“Vietnam, rather than being the exception, is the pattern for the future.” This forecast was made in July 1966 by the editors of Armed Forces Management, a Washington-based military trade journal. The editors wrote further: “Reasoning that poverty breeds violence, defense planners expect the incidence of conflict to increase in the future and be concentrated in the Southern Hemisphere – in Africa, along the littoral of the Asian subcontinent and in South America. While the United States eschews the role of global gendarme, it will help those nations, which ask for its help. The prospects then are more American involvement in some of the most primitive areas of the world.”
This prognosis was shared by the Department of Defense, which was planning for U.S. participation in future wars of intervention. In his 1966 and 1967 statements to the Congress on budgets and defense programs, Secretary of Defense McNamara discussed prospects for internal wars in various parts of the world, including Laos, Thailand, Burma, Indonesia, Iraq, Venezuela, Colombia, Bolivia, Guatemala, Uruguay, the Philippines, Nigeria, the Congo, Ghana, Uganda and Burundi. The Secretary of Defense stated that civil wars in these countries would require military intervention by the United States, akin to U.S. actions in Vietnam.[iv]
At one point in their quite separate histories, Ho Chi Minh, for Vietnam, and Saddam Hussein, for Iraq, each sought political accommodation, a modus vivendi, with the United States government.
By the end of World War II in 1945, Vietnamese nationalists had fought Japanese and French conquerors. Iraq, at the end of the 20th century, had been bloodied by wars with Iran and a failed attempt at conquest of Kuwait. Ho Chi Minh in Vietnam and Saddam Hussein in Iraq, judged that their ambitions for economic development would be frustrated by further war making. In order to avoid conflict with the vastly superior U.S. military, both leaders proposed major changes in their relations with the U.S. Both were rebuffed by the U.S. government, which had chosen instead to dictate terms after achieving military domination.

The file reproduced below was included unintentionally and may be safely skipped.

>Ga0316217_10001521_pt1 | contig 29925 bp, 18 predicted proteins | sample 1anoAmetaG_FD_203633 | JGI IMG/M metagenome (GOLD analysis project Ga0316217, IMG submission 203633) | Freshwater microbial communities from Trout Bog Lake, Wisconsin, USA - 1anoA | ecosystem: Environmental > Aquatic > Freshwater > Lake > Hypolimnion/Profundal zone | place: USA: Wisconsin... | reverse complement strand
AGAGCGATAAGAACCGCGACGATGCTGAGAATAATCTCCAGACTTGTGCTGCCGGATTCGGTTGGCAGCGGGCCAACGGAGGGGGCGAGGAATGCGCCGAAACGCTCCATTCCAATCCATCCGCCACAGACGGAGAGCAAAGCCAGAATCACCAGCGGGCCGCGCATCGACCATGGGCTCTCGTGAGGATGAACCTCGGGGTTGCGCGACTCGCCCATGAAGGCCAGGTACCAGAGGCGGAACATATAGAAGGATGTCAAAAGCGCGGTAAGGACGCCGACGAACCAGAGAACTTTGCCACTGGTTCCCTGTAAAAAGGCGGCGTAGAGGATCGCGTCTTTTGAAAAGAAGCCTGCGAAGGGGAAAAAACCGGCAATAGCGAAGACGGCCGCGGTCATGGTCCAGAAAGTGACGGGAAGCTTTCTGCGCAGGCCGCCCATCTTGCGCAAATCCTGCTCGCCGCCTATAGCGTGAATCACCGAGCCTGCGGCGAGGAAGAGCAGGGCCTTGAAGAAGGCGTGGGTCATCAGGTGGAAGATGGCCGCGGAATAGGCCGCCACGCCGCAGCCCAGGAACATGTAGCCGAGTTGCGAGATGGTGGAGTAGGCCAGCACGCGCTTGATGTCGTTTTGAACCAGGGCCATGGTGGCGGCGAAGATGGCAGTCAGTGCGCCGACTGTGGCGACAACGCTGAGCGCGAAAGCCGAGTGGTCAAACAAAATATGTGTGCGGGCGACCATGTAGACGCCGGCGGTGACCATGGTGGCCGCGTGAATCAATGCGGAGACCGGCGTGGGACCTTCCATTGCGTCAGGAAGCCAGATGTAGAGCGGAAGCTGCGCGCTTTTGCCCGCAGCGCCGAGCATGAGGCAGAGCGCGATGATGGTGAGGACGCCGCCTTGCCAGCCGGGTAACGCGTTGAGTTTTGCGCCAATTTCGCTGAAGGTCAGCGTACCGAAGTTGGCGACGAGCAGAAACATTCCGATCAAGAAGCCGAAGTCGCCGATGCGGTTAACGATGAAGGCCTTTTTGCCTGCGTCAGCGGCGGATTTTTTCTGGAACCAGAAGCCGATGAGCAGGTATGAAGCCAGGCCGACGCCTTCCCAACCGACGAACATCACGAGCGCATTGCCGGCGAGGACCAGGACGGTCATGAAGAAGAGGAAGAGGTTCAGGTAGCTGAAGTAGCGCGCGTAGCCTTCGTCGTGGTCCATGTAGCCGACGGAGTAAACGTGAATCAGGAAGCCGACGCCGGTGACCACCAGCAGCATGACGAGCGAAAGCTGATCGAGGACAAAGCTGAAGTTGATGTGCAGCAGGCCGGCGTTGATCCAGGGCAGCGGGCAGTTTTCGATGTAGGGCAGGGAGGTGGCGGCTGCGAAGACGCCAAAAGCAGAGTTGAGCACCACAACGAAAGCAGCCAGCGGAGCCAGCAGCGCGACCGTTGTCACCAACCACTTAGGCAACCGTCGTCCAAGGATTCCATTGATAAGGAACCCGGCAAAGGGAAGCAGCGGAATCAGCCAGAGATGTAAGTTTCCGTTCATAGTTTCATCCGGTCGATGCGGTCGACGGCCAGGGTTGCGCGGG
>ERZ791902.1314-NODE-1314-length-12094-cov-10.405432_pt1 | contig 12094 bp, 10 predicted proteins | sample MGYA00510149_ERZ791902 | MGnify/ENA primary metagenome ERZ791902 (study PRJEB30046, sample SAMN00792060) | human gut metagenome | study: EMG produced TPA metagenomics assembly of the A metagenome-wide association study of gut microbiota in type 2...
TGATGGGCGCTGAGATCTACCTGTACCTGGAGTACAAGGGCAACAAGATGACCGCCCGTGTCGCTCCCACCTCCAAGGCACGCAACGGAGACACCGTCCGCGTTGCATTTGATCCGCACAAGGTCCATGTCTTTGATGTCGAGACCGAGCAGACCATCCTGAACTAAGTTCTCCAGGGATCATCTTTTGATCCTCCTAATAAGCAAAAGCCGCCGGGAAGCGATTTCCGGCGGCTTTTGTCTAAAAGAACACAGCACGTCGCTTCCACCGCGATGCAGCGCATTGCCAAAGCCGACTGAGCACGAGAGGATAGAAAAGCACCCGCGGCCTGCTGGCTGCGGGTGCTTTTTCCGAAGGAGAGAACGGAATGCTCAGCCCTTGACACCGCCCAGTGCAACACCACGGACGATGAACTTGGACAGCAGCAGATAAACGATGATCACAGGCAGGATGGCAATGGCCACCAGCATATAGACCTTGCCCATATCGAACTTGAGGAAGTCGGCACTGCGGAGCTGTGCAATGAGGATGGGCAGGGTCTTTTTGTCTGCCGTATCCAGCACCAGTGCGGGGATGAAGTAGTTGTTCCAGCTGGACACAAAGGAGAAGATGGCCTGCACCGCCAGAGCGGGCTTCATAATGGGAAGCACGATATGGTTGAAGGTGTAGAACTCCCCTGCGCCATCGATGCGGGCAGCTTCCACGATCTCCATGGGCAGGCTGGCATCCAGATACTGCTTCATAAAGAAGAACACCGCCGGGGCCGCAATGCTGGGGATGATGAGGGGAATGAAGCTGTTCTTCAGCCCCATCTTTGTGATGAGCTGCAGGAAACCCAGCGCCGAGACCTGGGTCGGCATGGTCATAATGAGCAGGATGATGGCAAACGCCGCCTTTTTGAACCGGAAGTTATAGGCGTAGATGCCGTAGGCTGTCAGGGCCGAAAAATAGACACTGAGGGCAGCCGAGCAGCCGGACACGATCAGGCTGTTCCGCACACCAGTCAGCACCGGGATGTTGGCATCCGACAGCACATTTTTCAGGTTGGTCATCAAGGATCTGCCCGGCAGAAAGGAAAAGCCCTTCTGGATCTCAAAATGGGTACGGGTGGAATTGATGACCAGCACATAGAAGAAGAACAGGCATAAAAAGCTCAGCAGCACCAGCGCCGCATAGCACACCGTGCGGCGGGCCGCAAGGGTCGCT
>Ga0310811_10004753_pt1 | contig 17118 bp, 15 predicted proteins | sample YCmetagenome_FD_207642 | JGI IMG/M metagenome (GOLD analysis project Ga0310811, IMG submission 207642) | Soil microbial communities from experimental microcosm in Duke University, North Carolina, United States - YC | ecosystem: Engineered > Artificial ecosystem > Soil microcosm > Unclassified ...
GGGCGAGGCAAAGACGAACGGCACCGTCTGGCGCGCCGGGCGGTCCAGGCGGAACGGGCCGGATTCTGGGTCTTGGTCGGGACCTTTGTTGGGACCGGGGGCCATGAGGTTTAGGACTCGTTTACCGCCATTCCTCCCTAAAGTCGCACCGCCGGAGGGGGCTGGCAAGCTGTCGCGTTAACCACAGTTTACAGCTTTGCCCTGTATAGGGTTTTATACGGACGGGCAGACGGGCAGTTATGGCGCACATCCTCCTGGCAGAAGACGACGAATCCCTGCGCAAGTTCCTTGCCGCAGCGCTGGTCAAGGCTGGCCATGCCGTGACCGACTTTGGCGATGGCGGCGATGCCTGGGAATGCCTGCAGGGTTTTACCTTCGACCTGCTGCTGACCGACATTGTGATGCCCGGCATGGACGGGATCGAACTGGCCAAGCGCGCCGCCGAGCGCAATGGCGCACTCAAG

On February 16, 1946, Ho Chi Minh addressed the U.S. in a letter to President Truman. He offered an account of the decades-long struggles of Vietnamese nationalists for independence, and concluded with a proposal to the U.S.:
What we ask has been graciously granted to the Philippines. Like the Philippines our goal is full independence and full cooperation with the United States.
We will do our best to make this independence and cooperation profitable to the whole world.
I am, Dear Mr. President,
Ho Chi Minh [v]
President Truman did not reply, or even acknowledge, Ho Chi Minh’s proposal.
Now in 2004, we learn that Saddam Hussein too had sought a political accommodation with the U.S., in this case by means of “back channel” approaches to the U.S. government.[vi]